This week, 16 domestic and international journalists and writers were in Pittsburgh for a “Green Pittsburgh” media study tour, organized by the Pittsburgh Regional Alliance in cooperation with VisitPittsburgh. At the heart of the tour was the grand opening of Pittsburgh’s first — and one of the world’s only — “living buildings,”  the Center for Sustainable Landscapes (CSL), at Phipps Conservatory and Botanical Garden. The CSL is the latest example of our region’s leadership in energy and sustainability and a unique model of green Pittsburgh under one roof.

“Green Pittsburgh” tour participant Jim Motavalli at Phipps Conservatory’s Center for Sustainable Landscapes

The journalists represented media outlets including, Grist, Environment & Energy Publishing, Architectural Record/GreenSource and Mother Nature Network, and they came from as far away as Germany and Spain – established and emerging markets, respectively, for our region.

The group also visited the Center for Energy at the University of Pittsburgh, Carnegie Mellon University and Aquion Energy (a company that’s developing and commercializing safe, reliable and affordable batteries as energy storage solutions for the 21st century). Alongside the CSL at Phipps, all are impactful examples of why Pittsburgh is the new center of American energy.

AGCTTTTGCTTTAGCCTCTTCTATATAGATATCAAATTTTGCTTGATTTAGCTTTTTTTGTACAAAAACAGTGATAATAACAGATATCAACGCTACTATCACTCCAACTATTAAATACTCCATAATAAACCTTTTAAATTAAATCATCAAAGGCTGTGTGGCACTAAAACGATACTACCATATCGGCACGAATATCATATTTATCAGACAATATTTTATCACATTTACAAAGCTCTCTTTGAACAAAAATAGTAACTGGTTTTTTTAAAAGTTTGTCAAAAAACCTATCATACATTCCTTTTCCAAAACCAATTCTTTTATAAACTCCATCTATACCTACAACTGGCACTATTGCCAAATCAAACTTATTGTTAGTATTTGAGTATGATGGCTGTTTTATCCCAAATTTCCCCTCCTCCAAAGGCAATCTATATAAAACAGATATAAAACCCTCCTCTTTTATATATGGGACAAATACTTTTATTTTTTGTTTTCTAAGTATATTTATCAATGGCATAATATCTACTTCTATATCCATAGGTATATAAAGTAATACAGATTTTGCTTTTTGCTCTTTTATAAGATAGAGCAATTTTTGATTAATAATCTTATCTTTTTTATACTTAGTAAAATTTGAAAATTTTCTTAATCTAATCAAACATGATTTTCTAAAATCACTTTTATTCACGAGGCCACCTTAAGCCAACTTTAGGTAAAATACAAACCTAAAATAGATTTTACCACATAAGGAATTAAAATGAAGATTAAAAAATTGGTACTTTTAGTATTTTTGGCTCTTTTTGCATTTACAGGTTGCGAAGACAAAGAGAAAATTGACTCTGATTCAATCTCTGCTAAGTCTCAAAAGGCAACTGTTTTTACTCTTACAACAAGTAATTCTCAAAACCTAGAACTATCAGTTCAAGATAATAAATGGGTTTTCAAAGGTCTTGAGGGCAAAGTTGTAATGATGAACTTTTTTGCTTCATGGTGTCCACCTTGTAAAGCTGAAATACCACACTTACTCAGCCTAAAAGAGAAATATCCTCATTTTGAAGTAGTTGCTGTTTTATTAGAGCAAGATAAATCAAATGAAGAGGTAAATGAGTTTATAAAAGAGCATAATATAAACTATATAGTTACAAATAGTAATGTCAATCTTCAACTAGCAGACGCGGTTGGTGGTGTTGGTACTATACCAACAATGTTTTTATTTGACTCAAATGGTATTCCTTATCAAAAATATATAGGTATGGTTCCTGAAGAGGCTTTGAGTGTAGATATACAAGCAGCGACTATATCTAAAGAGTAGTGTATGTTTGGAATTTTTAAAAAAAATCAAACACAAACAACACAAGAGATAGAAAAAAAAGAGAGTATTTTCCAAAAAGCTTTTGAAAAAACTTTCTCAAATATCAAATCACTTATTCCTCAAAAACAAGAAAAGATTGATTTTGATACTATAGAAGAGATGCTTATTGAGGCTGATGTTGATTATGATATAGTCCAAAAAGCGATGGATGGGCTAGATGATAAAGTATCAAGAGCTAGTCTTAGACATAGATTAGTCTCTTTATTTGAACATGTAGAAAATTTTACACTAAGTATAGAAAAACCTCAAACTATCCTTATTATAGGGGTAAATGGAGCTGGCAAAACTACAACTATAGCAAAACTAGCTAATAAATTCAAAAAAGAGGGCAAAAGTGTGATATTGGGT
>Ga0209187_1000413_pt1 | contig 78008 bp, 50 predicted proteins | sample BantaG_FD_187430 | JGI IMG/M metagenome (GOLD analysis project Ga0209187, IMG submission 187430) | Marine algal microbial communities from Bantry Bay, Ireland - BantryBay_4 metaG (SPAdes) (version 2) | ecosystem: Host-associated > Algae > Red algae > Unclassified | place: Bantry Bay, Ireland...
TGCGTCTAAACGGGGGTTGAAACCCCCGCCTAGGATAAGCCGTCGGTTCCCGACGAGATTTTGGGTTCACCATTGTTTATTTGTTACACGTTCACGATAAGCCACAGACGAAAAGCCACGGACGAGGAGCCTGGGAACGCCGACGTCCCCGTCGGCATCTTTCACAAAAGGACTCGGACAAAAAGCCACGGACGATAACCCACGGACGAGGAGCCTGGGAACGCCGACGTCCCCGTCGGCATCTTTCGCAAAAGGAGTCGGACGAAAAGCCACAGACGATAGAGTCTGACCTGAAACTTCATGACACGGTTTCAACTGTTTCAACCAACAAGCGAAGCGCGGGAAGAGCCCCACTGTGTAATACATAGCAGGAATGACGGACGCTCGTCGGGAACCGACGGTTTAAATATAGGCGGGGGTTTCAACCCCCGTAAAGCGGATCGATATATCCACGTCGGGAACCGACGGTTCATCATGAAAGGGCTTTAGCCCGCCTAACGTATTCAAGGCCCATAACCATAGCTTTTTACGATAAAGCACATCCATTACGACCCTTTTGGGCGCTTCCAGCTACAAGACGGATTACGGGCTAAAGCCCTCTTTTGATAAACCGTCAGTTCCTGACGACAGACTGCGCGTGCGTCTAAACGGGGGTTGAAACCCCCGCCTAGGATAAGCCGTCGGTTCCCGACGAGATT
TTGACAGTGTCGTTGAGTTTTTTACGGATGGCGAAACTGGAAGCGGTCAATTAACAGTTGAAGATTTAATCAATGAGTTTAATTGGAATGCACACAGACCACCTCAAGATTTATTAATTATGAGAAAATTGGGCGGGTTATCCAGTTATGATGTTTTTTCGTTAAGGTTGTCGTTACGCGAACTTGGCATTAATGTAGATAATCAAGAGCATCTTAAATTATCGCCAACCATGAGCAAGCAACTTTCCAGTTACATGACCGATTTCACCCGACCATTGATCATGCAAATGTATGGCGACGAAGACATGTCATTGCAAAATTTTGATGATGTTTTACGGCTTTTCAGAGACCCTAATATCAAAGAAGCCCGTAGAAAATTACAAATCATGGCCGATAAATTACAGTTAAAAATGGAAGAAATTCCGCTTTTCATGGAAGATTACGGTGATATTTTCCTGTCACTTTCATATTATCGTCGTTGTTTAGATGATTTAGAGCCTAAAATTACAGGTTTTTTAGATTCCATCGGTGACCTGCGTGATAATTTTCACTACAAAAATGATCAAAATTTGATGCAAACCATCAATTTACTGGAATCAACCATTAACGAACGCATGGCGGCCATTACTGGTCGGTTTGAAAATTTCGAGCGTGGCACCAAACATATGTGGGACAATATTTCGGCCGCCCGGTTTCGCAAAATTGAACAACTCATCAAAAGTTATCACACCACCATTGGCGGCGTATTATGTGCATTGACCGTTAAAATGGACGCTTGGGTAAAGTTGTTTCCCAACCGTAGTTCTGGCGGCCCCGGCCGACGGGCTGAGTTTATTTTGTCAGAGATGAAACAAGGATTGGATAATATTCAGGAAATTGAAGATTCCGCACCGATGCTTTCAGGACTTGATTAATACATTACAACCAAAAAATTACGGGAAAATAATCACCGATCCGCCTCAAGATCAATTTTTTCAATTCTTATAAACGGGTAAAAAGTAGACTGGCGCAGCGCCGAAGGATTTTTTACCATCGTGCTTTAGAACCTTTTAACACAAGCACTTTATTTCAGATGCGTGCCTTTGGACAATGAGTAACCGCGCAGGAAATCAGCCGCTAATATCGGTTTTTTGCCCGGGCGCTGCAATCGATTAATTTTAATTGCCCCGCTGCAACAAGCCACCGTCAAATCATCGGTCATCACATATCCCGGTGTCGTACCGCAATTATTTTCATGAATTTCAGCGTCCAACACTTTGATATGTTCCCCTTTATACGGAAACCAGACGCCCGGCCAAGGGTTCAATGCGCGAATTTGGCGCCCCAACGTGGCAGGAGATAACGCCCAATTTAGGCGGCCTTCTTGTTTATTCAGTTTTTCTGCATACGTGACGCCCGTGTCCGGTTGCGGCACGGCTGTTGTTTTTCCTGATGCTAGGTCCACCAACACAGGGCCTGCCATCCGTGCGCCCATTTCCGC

The first article from the study tour, written by The New York Times contributor and tour participant Jim Motavalli, was just published. It focuses on transportation innovation at CMU with its Charge Car – another aspect of the multi-faceted energy and sustainability leadership coming out of Pittsburgh’s universities and companies. It was published today on Mother Nature Network, but the article has been quickly picked up by and the Huffington Post, helping to further cascade Pittsburgh’s story to a national audience of individuals who are energy- and environment-minded. The prolific Motavalli also posted this piece mentioning Aquion late Friday on Mother Nature Network.

Click here to read more of’s coverage of Phipps Conservatory and its Center for Sustainable Landscapes.